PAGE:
Human brain imaging in HIV and neuroAIDS

Mona Mohamed

Research output: Chapter in Book/Report/Conference proceedingChapter


The introduction of combination antiretroviral therapy (cART) has significantly decreased the severity of HIV-associated neurocognitive disorder (HAND) and increased the life expectancy of the human immunodeficiency virus (HIV) positive population. Nevertheless, patients still show persistent neurocognitive disorders due to associated structural and functional brain changes. The purpose of this chapter is to highlight the significance of brain neuroimaging techniques and biomarkers in understanding the pathophysiology related to HIV infection and HAND. These imaging modalities include volumetric (MRI), magnetic resonance spectroscopy (MRS), positron emission tomography (PET), single-photon emission computed tomography (SPECT), diffusion tensor imaging (DTI), arterial spin labeling (ASL), and perfusion MRI. The authors predict that with neuroimaging advances at the molecular level, it will soon be the noninvasive gold standard in brain pathology diagnosis.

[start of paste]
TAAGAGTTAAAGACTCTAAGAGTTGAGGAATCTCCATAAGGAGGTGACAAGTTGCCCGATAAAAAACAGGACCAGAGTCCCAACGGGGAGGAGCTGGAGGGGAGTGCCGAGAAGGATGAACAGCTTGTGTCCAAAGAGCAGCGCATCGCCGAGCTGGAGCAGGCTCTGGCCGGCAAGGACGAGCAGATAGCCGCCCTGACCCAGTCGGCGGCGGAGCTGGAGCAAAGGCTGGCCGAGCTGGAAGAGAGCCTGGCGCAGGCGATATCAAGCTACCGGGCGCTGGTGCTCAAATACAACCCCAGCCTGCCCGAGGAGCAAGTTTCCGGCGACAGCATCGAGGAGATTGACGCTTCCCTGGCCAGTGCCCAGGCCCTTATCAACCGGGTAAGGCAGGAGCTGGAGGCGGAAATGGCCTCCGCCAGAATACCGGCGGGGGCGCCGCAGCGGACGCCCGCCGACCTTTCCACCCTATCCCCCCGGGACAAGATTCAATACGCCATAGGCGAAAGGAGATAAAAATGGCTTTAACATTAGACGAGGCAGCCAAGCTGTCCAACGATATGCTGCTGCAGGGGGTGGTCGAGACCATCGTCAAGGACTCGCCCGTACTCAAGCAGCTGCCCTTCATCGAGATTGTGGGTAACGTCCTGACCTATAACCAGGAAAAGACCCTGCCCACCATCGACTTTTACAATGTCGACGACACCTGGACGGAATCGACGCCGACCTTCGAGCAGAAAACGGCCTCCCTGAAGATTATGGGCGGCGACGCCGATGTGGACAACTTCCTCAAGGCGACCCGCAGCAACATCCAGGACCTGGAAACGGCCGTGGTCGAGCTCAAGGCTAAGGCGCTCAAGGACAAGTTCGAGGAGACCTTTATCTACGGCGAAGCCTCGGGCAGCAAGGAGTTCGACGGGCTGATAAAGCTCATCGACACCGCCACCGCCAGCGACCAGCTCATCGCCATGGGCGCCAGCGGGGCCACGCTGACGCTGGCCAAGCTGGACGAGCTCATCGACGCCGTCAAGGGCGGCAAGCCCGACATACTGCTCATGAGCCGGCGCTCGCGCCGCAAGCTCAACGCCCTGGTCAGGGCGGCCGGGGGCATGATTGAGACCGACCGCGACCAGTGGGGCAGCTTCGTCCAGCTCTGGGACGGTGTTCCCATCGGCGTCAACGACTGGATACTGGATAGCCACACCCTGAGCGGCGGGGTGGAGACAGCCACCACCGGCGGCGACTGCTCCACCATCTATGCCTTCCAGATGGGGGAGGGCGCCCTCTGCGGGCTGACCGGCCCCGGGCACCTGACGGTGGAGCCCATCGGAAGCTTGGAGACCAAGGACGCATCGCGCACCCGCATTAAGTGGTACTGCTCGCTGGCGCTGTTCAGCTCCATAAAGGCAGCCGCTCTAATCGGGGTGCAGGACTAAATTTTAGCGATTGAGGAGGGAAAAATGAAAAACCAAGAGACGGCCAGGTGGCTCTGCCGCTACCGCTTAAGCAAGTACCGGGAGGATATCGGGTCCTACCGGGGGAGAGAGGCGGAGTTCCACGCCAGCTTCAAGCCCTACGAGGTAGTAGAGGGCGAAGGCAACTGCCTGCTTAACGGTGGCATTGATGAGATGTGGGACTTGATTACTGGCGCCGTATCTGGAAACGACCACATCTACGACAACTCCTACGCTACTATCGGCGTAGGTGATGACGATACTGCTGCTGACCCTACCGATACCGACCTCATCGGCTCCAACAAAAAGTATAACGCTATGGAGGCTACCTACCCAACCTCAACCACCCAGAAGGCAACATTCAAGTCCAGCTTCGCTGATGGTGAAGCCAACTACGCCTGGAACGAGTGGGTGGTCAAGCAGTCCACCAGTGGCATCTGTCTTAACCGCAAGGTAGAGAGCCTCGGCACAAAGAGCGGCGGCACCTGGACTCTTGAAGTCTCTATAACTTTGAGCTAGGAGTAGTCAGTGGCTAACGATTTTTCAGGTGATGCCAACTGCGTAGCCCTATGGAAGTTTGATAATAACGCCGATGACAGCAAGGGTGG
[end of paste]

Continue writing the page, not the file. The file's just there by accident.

Original languageEnglish (US)
Title of host publicationGlobal Virology II - HIV and NeuroAIDS
PublisherSpringer New York
Number of pages18
ISBN (Electronic)9781493972906
ISBN (Print)9781493972883
StatePublished - Jan 1 2017


  • Biomarkers
  • Brain
  • DTI
  • HAND
  • HIV
  • Imaging
  • MRI
  • MRS
  • NeuroAIDS
  • PET

ASJC Scopus subject areas

  • Medicine(all)
  • Immunology and Microbiology(all)
  • Neuroscience(all)


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